Strengthening Constitutional Self-Government

No Left Turns

Church and state in America: trends

In my spare time, I’ve been reading Mark Noll’s America’s God, which I recommend highly to anyone who needs a 500+ page diversion.

In the course of arguing that evangelical churches--above all, Methodists and Baptists (especially the former)--contributed mightily to the creation of our national identity in the early republic, Noll offers some telling statistics. In 1840, there were some 18,000 post offices and 21,000 postal employees; there were roughly 10,000 Methodist clergy (and three times as many clergy altogether). In 1860, there were roughly 28,000 post offices, 30,000 postal employees, 54,000 churches, 23,000 Methodist clergy, and 55,000 clergy altogether. By contrast, in 1997 there were 38,000 post offices, 850,000 postal employees, 350,000 churches, 39,000 Methodist clergy, and 350,000 clergy altogether. Viewed another way, the ratio of federal receipts to church receipts in 1860 was 2.5:1; in 1997, it was 23:1. The 1860 ratio of federal employees to clergy was roughly 1:1; the 1997 ratio was 8:1. In 1860, there were roughly 35 churches for every bank; in 1997, there were roughly 4 churches for every bank.

As Noll observes (p. 202), "To the extent that [these figures] are even approximately accurate, they might provide grounds for modern jeremiads about the lamentable decline of religion in America. For this book, they are meant to serve a historical purpose, which is to indicate the central, indispensable, defining place of the churches--at a time when most of the churches were evangelical--in the organization of American national culture on the eve of the Civil War."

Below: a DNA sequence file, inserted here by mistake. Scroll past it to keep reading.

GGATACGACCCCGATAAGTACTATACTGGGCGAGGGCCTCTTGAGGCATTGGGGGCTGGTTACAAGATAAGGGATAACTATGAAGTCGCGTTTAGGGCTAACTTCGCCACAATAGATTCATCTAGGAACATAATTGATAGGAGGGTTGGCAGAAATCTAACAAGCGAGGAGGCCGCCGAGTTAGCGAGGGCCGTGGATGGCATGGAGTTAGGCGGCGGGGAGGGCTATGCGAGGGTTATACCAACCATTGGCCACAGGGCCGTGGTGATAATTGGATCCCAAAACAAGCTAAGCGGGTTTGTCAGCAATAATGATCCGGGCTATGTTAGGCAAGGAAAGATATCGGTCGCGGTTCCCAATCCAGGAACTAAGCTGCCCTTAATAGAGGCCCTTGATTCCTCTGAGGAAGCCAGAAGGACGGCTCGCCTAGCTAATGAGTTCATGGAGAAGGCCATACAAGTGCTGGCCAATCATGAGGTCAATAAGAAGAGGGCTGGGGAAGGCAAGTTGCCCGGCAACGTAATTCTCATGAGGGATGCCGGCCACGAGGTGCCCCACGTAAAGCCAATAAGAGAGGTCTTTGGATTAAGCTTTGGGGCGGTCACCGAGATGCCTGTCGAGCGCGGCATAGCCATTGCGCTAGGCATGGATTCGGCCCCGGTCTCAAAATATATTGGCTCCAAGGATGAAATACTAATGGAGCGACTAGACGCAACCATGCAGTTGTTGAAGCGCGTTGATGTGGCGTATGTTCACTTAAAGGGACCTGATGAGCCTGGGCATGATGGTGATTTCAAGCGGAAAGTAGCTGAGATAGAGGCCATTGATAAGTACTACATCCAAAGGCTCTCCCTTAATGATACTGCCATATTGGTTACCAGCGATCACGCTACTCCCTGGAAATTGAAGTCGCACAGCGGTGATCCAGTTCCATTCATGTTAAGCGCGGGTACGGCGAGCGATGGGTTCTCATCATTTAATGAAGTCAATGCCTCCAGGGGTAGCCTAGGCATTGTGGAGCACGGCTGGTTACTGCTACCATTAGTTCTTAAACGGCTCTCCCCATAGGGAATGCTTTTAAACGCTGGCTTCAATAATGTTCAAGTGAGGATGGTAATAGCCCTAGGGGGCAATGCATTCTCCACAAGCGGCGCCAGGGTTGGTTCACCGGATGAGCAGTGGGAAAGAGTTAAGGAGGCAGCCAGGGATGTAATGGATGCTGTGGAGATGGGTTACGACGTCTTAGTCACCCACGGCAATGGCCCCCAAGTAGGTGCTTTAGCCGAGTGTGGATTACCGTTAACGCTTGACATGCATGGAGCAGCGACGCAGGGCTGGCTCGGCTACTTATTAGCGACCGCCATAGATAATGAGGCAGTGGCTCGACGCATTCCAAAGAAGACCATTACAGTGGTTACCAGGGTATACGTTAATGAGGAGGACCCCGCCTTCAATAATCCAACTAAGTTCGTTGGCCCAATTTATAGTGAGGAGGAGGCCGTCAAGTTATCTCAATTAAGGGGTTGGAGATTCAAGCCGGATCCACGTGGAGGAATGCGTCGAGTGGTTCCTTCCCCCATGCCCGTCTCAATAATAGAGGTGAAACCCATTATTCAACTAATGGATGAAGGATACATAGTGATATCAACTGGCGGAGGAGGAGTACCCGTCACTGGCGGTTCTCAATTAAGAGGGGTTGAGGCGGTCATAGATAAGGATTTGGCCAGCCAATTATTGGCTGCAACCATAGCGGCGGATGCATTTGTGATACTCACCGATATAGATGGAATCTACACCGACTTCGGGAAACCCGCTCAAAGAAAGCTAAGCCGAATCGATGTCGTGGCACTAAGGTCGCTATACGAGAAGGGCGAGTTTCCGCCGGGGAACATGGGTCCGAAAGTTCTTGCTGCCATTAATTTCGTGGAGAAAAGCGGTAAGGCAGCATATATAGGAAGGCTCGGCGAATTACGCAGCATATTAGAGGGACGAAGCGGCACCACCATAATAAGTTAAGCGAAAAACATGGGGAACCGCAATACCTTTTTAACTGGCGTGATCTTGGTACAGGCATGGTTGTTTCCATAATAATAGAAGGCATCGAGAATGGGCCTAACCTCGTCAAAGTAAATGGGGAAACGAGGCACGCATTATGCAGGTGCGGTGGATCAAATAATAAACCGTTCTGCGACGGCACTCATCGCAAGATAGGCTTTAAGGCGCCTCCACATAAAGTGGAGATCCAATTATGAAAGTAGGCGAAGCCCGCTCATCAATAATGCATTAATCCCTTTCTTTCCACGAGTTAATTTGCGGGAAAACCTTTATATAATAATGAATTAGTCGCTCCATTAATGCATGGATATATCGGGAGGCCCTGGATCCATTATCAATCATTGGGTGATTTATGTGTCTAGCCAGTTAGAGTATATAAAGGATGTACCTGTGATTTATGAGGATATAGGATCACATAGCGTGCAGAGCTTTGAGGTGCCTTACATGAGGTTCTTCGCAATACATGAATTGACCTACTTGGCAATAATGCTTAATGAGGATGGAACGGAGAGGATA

Let me add three observations. First, the 1997 numbers for churches probably underestimate the number of people who are part of the "ecclesiastical economy," since they don’t take into account non-clerical church and parachurch employees. Second, I’d say less about the decline of the churches than about the rise of the federal government. Church growth has been quite healthy. What’s changed dramatically--d’oh-- is the size of the federal government.

Finally, I don’t think these numbers really capture cultural influence. Consider this, for example: the typical child spends seven hours a day, five days a week in a public school, while spending at most 6 hours a week in church (if he or she goes twice a week and twice on Sundays; 1-2 hours is probably closer to the norm. How much "quality time" with parents should we add to that?

Discussions - 4 Comments

Another factor: "Church" doesn't mean what it once did. On the evangelical side, we have so much airheaded pragmatism, e.g. Rick Warren. In the "mainstream," we have so many liberal activists, in dog collars but with mimimal religious content.


You're right. Most churches probably don't provide an alternative to "the culture."

Even outside the growth of government, the comparison between churches and commercial society is quite striking. There's another way (imperfect, of course) of thinking about cultural influence: money. I wonder how people's giving habits have changed - did people give more of their money to their churches than they do know (about 2%, I think, for regular churchgoers)? Or, to put it another way, do they devote more resources (time and money, mainly) to entertainment (movies, tv, video games, browsing web sites...) than they do to church and family activities?

2: Thanks, Professor Knippenberg. As David Frum once put it, for many "Christians" there is a gospel of "God will make you rich. God will make you thin. God will improve your sex life."

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